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Abdullakutty, Dua, Kichenaradjou, and Coombes:

A rare case report of large perinephric hematoma in a patient of B/L polycystic kidney disease due to trivial trauma

H. G. M. Rudraiah, Siddharth Vijay Kalke

Department of General Surgery, JJM Medical College, Davangere, Karnataka, India

Correspondence: Dr. Siddharth Vijay Kalke, Pradeep Ayurvedalaya Near, Dr. Vidyasagar Clinic, MCC B block Davangere, Karnataka, India. Phone: +91-7349588335. E-mail: dr.siddharthkalke@gmail.com

Received: 12 June 2018;
Accepted: 04 July 2018
doi: 10.15713/ins.jmrps.138

Abstract

Large number of case reports and literature is found in cases of management of blunt kidney injuries without preexisting renal pathologies. Very scanty literature and reports are available in cases of bilateral polycystic kidney disease presenting with blunt trauma resulting in a massive hematoma with deranged renal function test. Our case was a surgical challenge where the conflict arises whether to intervene and open and drain the hematoma or do a radiological procedure to aspirate it minimally invasively. This case report serves as a good example for all clinicians who will deal with such rare cases of large perinephric hematomas in cases of bilateral adult polycystic kidney disease. The management followed in this case serves as an example and a reference for the need of operative intervention in cases of large perinephric hematomas.

Keywords Hematoma perinephric, polycystic kidney, trivial trauma


Introduction

Blunt kidney injuries are 9 times more common than penetrating injuries.[1,2] Such injuries usually present with vague abdominal pain with or without hematuria.[3] The objective of this case study is to report a case of autosomal dominant polycystic kidney disease (ADPKD) incidentally found in the investigation of suspected renal injury secondary to blunt abdominal trauma.

Case Report

A 40-year-old patient came to the surgical OPD with vague flank pain. The patient gave a history of trivial trauma by a steel jar falling on his flank 8 days back. On examination, the patient had a lump of size 14 cm*6 cm in the left flank tender to palpate. Ultrasound reported a large perinephric hematoma of >800 cc in the left perinephric space with B/L polycystic kidney. A plain computed tomography abdomen pelvis was done to further confirm the diagnosis which confirmed bilateral polycystic kidney disease with the left perinephric hematoma (Figures 1 and 2). On admission, the patient had Hb - 3.0 g/dl and deranged renal function test with urea - 115 mg/dl and creatinine - 4.2 mg/dl.

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Figure 1 NCCT abdomen pelvis showing b/l polycystic kidney with cysts in the liver

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Figure 2 12.64 cm*7.43 cm large perinephric hematoma

Discussion

The patient had severe anemia with deranged renal function test. The patient was aggressively managed with blood transfusions, plasma transfusion to improve his coagulation profile and also hemodialysis was done to improve the renal function. Post-transfusion and dialysis patient was taken for exploratory laparotomy with Hb - 11.0 g/dl. In lateral position with kidney bridge, a flank incision was placed and more than 1000 cc of hematoma was drained (Figure 3). No active source of bleeding was noted and the cavity was closed by placing a drain inside (Figure 4).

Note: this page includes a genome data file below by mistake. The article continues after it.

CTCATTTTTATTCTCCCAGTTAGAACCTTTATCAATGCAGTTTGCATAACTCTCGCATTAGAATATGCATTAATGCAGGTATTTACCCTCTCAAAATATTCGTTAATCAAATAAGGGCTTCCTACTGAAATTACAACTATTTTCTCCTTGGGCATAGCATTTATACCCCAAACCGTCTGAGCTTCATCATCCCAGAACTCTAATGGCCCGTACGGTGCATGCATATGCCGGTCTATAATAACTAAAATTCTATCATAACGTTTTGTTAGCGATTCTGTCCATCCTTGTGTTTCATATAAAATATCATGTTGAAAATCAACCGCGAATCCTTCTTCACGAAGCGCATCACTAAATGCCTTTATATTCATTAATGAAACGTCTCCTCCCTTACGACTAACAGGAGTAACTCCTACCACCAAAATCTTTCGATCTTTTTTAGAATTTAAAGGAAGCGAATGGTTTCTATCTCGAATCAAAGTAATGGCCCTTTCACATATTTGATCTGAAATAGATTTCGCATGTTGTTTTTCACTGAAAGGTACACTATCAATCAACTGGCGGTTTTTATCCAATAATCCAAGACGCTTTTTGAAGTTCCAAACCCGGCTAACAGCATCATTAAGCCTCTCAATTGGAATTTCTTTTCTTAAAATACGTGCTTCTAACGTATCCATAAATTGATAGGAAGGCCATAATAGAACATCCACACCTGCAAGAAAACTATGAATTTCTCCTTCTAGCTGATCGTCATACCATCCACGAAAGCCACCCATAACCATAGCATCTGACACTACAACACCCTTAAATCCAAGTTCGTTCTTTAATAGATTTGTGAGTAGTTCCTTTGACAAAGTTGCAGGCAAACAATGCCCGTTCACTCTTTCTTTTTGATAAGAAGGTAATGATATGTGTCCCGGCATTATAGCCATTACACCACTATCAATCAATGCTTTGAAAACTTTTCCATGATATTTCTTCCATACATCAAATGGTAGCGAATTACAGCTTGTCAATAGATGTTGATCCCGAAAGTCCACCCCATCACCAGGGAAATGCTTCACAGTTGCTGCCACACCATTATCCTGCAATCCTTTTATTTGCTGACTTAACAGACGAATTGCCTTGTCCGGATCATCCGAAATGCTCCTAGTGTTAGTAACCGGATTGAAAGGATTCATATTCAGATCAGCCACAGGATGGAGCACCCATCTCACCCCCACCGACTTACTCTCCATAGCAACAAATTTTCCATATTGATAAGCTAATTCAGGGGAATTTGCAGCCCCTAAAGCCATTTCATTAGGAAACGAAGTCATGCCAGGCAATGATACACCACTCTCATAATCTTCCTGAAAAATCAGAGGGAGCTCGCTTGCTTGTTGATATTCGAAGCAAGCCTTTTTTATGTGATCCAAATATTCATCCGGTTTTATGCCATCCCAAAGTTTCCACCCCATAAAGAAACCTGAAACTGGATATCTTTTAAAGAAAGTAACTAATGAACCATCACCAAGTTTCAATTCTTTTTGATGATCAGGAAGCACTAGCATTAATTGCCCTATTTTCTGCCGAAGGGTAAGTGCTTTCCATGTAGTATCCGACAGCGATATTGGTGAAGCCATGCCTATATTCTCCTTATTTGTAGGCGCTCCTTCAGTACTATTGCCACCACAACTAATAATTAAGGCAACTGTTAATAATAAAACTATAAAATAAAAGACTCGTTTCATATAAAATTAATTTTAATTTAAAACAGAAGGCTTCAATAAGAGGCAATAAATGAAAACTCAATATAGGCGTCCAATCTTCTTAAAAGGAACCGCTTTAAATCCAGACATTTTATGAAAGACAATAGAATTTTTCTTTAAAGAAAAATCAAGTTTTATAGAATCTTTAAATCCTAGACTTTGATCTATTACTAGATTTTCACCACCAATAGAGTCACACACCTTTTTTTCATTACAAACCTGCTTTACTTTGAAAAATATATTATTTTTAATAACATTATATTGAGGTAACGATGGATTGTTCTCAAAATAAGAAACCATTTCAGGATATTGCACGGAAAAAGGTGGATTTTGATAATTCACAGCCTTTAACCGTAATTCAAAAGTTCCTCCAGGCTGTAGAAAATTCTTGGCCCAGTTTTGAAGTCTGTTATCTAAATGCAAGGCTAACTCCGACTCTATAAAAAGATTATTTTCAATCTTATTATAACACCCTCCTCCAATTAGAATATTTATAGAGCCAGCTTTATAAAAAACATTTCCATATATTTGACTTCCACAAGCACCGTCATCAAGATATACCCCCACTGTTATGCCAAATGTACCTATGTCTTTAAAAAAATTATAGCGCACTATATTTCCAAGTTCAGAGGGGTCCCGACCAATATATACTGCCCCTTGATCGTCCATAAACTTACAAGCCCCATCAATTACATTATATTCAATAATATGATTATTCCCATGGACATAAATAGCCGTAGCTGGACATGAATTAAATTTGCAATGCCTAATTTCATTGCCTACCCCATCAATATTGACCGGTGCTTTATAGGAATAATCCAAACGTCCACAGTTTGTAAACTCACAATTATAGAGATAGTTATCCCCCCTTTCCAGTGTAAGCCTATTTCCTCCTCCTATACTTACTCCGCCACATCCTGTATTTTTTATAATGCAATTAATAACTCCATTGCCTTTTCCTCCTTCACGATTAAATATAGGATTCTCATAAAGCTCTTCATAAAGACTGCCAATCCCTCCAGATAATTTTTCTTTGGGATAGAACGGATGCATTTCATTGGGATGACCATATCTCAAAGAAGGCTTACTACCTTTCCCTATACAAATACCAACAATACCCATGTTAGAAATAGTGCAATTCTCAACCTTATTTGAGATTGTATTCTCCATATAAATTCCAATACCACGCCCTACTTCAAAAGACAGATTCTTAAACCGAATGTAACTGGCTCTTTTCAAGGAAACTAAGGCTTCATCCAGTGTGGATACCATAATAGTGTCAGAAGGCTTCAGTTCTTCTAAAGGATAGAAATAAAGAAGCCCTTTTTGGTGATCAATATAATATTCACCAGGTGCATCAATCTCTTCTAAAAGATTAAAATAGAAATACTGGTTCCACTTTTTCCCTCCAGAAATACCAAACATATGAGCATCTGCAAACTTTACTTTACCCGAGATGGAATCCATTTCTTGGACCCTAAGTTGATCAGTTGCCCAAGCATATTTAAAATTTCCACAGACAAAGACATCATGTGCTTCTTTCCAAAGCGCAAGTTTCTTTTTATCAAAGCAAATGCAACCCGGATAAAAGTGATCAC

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Figure 3 1000 CC hematoma being drained

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Figure 4 Kidney after hematoma evacuation

Postoperatively, the patient improved symptomatically with no bleeding episodes. Drain was removed on post-operative day 6. Over a period of 2 weeks, the patient’s renal functions came back to normal without dialysis.

Conclusion

Large number of case reports and literature is found in cases of management of blunt kidney injuries without preexisting renal pathologies. Very scanty literature and reports are available in cases of bilateral polycystic kidney disease presenting with blunt trauma resulting in a massive hematoma with deranged renal function test. ADPKD is usually diagnosed on routine screening when the patient presents with flank pain, hypertension, and hematuria and usually is missed or asymptomatic for many years; hence, in this case, a patient of ADPKD undiagnosed for years had blunt renal trauma presenting as such huge hematoma.[4] Our case was a surgical challenge where the conflict arises whether to intervene and open and drain the hematoma or do a radiological procedure to aspirate it minimally invasively. In our case, the patient walked in the OPD 8 days after trauma with a Hb – 3 g/dl. After adequate resuscitation and dialysis, we decided to evacuate the hematoma as such a large old hematoma could not have been aspirated minimally invasively and would have act as a septic foci if infected. Hence, this case report serves as a good example for all clinicians who will deal with such rare cases of large perinephric hematomas in cases of bilateral adult polycystic kidney disease. The management followed in this case serves as an example and a reference for the need of operative intervention in cases of large perinephric hematomas.

References

1. Giannopoulos A, Serafetinides E, Alamanis C, Constantinides C, Anastasiou I, Dimopoulos C, Urogenital lesions diagnosed incidentally during evaluation for blunt renal injuriesProg Urol 1999; 9: 464-9.

2. Miller KS, McAninch JW, Radiographic assessment of renal trauma:Our 15-year experienceJ Urol 1995; 154: 352-5.

3. Lynch TH, Martínez-Pineiro L, Plas E, Serafetinides E, Türkeri L, Santucci RA, EAU guidelines on urological traumaEur Urol 2005; 47: 1-15.

4. Harris PC, Torres VE, Polycystic kidney diseaseAnnu Rev Med 2009; 60: 321-37.